According to Brené Brown, a researcher at the University of Houston, in order for connection to happen, we must be vulnerable and allow ourselves to be seen. This is a scary thing to do, especially in a city like New York, where people tend to have extra walls up. When getting to know someone, it usually becomes evident relatively quickly whether someone is open to and looking for a real connection. Then the question becomes, are you?

    Sometimes we fall into the trap of wanting the person to like us and forgetting to think about whether we like them. Or we focus on the superficial things that we like about them, such as their job or their looks. If we are able to be mindful of how we feel when with the person, that is usually a good indicator of the potential for a long-term relationship. After all, dating boils down to spending time with someone and continually assessing how you feel with you’re with them. So mindfulness is useful when dating in that you observe your own experience and use that information to make decisions accordingly.

    Brown’s prescription for happiness is: Let ourselves be deeply and vulnerably seen. Perhaps the life and death nature of my grandparents’ circumstances made it easier for them to be vulnerable, but I think they mastered that principle right from the start. So the next time you are getting to know someone, be it a date or a new friend, remember that the way to really connect is to be as vulnerable and genuine as possible. Then, pay attention to how you feel with the person. Perhaps this combination can lead to a life as long and happy as my grandparents. At the very least, it should lead to more authentic relationships. And ultimately, who doesn’t want that?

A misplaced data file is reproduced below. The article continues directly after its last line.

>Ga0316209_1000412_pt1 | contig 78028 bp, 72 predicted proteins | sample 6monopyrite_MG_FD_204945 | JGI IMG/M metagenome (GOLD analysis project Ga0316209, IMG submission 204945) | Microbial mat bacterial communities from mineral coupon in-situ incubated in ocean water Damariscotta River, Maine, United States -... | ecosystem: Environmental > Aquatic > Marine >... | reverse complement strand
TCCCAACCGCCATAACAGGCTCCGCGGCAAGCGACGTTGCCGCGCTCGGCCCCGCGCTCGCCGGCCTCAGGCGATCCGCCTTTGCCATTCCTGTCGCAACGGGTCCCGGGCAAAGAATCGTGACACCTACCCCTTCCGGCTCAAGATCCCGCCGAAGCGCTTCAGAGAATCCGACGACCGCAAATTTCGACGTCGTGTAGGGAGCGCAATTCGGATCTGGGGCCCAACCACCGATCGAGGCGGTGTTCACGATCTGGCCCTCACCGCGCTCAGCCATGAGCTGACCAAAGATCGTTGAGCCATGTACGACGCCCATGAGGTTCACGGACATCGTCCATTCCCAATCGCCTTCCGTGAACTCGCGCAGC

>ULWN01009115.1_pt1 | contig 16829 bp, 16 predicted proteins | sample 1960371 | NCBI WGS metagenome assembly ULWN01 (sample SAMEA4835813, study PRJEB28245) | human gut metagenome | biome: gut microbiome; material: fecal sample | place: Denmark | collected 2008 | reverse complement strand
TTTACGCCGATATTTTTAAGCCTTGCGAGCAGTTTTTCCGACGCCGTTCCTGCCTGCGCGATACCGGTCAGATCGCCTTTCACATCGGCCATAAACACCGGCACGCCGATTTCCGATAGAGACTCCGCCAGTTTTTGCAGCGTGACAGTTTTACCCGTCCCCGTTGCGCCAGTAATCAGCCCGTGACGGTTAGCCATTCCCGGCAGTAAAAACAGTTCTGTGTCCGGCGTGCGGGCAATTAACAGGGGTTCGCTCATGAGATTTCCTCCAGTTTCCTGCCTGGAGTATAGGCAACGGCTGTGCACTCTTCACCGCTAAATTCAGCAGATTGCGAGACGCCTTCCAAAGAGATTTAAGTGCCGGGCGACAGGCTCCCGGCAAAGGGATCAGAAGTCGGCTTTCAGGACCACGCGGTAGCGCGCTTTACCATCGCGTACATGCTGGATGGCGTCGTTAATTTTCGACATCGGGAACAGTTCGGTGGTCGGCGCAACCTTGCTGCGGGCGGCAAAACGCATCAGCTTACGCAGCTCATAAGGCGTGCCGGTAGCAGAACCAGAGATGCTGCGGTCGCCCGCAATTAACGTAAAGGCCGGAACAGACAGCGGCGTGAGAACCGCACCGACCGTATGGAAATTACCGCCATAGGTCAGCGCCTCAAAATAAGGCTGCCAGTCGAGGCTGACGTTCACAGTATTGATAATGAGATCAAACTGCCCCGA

If anyone is interested, here is a link to the documentary that was made about my grandparent's lives: www.stealapencil.com.

    Brain and the Tibetan Creative Mind

    Submitted by Alyssa Barba

    This weekend, the American Museum of Natural History in NYC wraps-up its week-long program dedicated to Tibetan meditation and neuroscience.  Check out this link for more information:  Monks at the Museum.  Researcher Richard Davidson will be giving a talk tomorrow at 1:30 pm.  And Tibetan monks are creating a sand mandala in the morning.

    Mindful Schools

    Submitted by Jonathan S. Kaplan, Ph.D.

    Recently, I participated in a 2-day training in NYC offered by Mindful Schools, an organization devoted to teaching children about mindfulness.  Led by Megan Cowan and Kate Janke, the training reviewed a 16-session curriculum designed to introduce students to mindfulness while promoting social and emotional learning.  Both of the instructors were quite adept at adapting traditional practices and exercises in developmentally appropriate ways.  For example, many of us are familiar with the infamous raisin exercise in which one experiences one single raisin mindfully through all of our senses.  Demonstrating how to conduct this exercise with first graders, Kate playfully showed that a raisin can "talk" by squishing and squeaking it next to your ear.  What a wonderfully silly, memorable moment of mindfulness!  (Ed. note:  Too much alliteration for you?)

    Already, Mindful Schools has introduced close to 10,000 children to the practice of mindfulness.  There are several other organizations and individuals on a similar mission, including MindUP, Inner Kids, and A Still Quiet Place.  If you're interested in helping children learn mindfulness, then I'd encourage you to check-out some of these programs.